What will you be thinking when automation comes to mind? You might point to Japanese robots, machines assembling cars on a production line, or the lights in your building that turn on when they sense something moving. And you are right – but each of these is only part of a far bigger picture.
“At Omron, we think of automation as not only a technology, but a mindset, one which has huge potential for every aspect of human life,” says Budi Sutanto, Managing Director PT, Omron Electronics Indonesia. “Automation allows people to get things done faster and more efficiently, or accomplish work that they are unable to do so earlier. You can apply this to every aspect from our factories to cities, offering people remarkable new opportunities to create happiness, friendship, and beauty.”
So what can automation do for Indonesia?
Can driverless cars solve the problem of traffic jams?
Will self-driving cars be the solution for traffic congestion? If so, it’d be great news for Indonesian drivers and commuters, who suffer from the worst traffic in the world in Jakarta! We at Omron believe it can.
Many companies are already building futuristic, driverless cars: vehicles that use sensors and GPS to detect and react not only where they are on the roads, but how close they are to other vehicles or potential obstacles. Because they’re run by very precise computers, driverless cars avoid many of the human behaviours – like stop-starting, driving too close to other cars, or misjudging gaps in traffic – that result in traffic jams and accidents. For more than 72 million vehicles on Indonesia’s roads, this could mean far faster commutes as well as more productive and leisure time for drivers: taking a call or watching videos while driving is no longer a safety hazard!
This requires automation at a vast scale as driverless cars are expected to have as many as 200 sensors on board in the near future, amounting to 22 billion new sensors built for the global automotive industry by 2020. Software platforms will need to act on sensor data from not just cars, but also traffic lights and other road infrastructure – all without human intervention for the most part.
We are on the cusp of driverless cars and the last traffic jam. Today, Omron is in every aspect of the automotive assembly industry. From tiny data-carrier ID tags to track and document each part of the car to robotic control systems controlling engine-block piston assembly to automated sensors and boundary-monitoring safety curtains to ensure the safety of workers and protect against accident, Omron’s solutions cover the end-to-end process of building a car – that’s why we call them Omron Total Solutions!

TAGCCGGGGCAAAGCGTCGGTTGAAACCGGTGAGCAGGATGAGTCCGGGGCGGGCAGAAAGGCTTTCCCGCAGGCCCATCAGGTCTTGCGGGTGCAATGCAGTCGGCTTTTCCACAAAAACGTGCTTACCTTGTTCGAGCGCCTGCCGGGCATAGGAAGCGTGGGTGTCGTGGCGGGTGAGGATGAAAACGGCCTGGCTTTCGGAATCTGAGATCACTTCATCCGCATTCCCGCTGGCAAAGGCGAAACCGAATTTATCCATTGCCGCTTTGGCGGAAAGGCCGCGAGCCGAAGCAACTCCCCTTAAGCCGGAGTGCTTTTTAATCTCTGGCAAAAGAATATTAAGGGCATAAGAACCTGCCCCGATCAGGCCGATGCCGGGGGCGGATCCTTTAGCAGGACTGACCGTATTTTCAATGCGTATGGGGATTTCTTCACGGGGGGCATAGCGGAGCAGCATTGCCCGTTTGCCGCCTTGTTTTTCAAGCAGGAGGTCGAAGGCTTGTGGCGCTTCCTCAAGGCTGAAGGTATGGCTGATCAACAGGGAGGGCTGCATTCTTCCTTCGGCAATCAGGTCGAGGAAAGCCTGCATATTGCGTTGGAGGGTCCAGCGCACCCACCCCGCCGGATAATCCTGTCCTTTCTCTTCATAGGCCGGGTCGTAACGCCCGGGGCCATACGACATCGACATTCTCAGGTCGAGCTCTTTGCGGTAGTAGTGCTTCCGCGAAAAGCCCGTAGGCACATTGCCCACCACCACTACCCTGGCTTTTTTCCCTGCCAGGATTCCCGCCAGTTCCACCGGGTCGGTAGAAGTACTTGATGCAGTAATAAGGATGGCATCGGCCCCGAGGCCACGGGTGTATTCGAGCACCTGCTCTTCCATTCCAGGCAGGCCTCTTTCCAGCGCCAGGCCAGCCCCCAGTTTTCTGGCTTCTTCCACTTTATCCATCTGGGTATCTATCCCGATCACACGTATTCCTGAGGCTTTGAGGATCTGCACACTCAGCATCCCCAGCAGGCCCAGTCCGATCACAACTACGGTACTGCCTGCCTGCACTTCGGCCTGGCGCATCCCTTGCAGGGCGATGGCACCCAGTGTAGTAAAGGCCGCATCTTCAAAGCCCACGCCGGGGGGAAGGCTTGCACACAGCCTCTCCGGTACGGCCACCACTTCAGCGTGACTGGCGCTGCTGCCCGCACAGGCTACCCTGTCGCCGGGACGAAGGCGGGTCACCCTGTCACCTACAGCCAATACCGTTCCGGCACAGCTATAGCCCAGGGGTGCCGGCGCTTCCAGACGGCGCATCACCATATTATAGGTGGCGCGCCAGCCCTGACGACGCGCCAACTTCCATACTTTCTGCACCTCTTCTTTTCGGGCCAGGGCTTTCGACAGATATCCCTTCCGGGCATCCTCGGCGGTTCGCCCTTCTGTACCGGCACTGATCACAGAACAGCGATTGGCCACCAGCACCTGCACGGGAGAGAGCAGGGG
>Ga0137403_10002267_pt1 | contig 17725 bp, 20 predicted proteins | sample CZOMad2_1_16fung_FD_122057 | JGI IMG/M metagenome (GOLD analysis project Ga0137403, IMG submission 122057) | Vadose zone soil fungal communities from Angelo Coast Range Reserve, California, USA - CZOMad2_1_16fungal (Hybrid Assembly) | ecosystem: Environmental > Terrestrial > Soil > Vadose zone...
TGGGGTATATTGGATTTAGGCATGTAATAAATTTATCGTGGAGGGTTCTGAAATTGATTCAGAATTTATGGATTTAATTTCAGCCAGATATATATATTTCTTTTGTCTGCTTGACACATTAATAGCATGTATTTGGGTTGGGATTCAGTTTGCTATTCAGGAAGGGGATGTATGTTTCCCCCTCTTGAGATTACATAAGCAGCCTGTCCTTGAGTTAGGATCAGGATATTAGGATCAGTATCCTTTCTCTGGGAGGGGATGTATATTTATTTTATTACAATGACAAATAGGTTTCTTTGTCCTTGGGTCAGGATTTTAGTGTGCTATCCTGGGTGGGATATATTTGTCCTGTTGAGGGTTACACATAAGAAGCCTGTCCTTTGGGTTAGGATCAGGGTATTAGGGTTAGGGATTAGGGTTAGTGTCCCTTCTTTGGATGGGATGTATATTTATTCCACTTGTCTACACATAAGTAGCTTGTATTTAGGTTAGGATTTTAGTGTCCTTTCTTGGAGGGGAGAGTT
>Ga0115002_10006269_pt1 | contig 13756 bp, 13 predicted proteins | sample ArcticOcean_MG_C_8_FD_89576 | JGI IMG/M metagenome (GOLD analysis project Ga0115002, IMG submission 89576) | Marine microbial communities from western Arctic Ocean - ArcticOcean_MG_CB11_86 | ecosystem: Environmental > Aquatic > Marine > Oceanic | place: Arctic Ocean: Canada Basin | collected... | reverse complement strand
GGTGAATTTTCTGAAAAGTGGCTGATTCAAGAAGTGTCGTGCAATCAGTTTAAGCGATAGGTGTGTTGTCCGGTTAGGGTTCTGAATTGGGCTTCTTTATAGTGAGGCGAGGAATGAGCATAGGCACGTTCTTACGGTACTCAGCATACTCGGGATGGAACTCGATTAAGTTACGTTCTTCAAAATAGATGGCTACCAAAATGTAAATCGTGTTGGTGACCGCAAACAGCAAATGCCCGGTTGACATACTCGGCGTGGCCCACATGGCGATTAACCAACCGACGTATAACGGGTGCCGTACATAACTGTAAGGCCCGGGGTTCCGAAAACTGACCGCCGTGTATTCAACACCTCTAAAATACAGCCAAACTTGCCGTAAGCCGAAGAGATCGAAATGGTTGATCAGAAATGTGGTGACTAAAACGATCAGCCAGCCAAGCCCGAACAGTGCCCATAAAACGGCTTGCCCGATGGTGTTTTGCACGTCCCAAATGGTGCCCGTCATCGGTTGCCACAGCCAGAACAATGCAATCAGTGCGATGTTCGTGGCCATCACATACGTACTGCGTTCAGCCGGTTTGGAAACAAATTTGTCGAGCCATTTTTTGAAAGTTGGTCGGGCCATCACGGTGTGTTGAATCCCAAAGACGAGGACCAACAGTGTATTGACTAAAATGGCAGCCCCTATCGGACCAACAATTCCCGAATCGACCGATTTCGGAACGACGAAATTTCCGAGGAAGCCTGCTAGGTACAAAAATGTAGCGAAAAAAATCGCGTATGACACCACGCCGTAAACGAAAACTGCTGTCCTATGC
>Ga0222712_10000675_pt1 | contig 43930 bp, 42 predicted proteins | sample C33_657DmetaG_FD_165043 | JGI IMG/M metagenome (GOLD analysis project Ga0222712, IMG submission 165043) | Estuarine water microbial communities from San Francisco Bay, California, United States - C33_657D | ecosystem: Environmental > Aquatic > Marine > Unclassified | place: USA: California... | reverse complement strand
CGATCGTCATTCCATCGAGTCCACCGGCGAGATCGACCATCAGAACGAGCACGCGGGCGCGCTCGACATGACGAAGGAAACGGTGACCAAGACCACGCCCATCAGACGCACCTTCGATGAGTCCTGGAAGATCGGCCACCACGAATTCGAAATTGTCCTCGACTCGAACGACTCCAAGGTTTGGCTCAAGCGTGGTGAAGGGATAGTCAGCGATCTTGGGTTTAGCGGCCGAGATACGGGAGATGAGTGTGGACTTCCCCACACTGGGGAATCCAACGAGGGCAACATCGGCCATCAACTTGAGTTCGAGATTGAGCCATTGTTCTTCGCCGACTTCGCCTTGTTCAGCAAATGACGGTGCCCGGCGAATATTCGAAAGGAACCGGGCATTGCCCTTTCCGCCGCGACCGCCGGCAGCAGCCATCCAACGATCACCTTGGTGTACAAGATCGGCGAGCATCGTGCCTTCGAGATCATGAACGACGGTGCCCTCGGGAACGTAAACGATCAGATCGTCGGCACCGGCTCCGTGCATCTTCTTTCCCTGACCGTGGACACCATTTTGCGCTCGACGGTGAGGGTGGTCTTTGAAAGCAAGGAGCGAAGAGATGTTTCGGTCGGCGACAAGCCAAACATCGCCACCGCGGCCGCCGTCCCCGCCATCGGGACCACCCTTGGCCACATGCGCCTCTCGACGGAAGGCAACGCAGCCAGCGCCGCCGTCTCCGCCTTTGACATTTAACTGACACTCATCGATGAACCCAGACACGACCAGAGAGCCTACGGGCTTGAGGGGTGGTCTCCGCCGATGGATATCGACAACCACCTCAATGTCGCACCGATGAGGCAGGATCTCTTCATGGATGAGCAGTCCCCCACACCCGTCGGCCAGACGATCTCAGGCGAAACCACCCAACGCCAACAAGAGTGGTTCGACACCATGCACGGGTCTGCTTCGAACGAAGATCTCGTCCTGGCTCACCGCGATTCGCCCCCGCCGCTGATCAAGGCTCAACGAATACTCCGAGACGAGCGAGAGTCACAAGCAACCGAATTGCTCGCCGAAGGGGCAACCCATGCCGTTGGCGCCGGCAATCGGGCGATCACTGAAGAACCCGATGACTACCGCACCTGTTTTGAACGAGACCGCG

Total change in traffic demands total solutions, which go far beyond what happens on the road!
Fresh milk, faster, everyday
It’s not just futuristic developments which automation plays a defining role in. Every time you drink a glass of milk, you’ve benefited from dozens of automated processes that bring fresh milk from the pasture to your fridge.
With the growing consumer awareness of the health benefits of milk in Indonesia, demand for milk and other dairy products, like cheese and chocolate, is expected to rise rapidly in the next few years. However, domestic milk production is struggling to keep up with demand, largely because most dairy producers are smaller-scale producers who aren’t able to sustain greater volumes of milk.
How can Indonesia keep up with its people’s taste for milk? By automating how they collect, process, and distribute it! Automation plays a crucial role in carefully controlling the temperature during the pasteurisation and packaging processes, ensuring that milk stays fresh and free of bacteria and arrives in stores ready to drink. Also, automated packaging can be consistently sterilised and works far faster than human operators, minimising the risk that a carton or bottle is left out for too long or contaminated by germs.
Automation technologies can also assess the integrity of a package – whether defects might cause leakage, or expose to air – with far more accuracy and speed than the human eye. In fact, one of Omron’s customers is Tetra Pak, the world’s largest manufacturer of packing materials including milk cartons! Finally, automated packing technologies play a major role in the logistics of milk: getting it into planes and trucks quickly and efficiently, with minimal impact to the packaging, so that it ends up in stores while it’s still fresh. The value that Omron automation brings is to ensure the milk is delivered fresh and in perfect condition and good time, while also keeping prices affordable so that Indonesians can grow strong and healthier.
Much of the milk that Indonesians drink is exported from other countries like Australia and New Zealand, and is packaged using automation technologies produced by Omron. Next time you’re drinking milk, why not raise your glass to the amazing technological journey that brought it to you?
Can automation create beauty?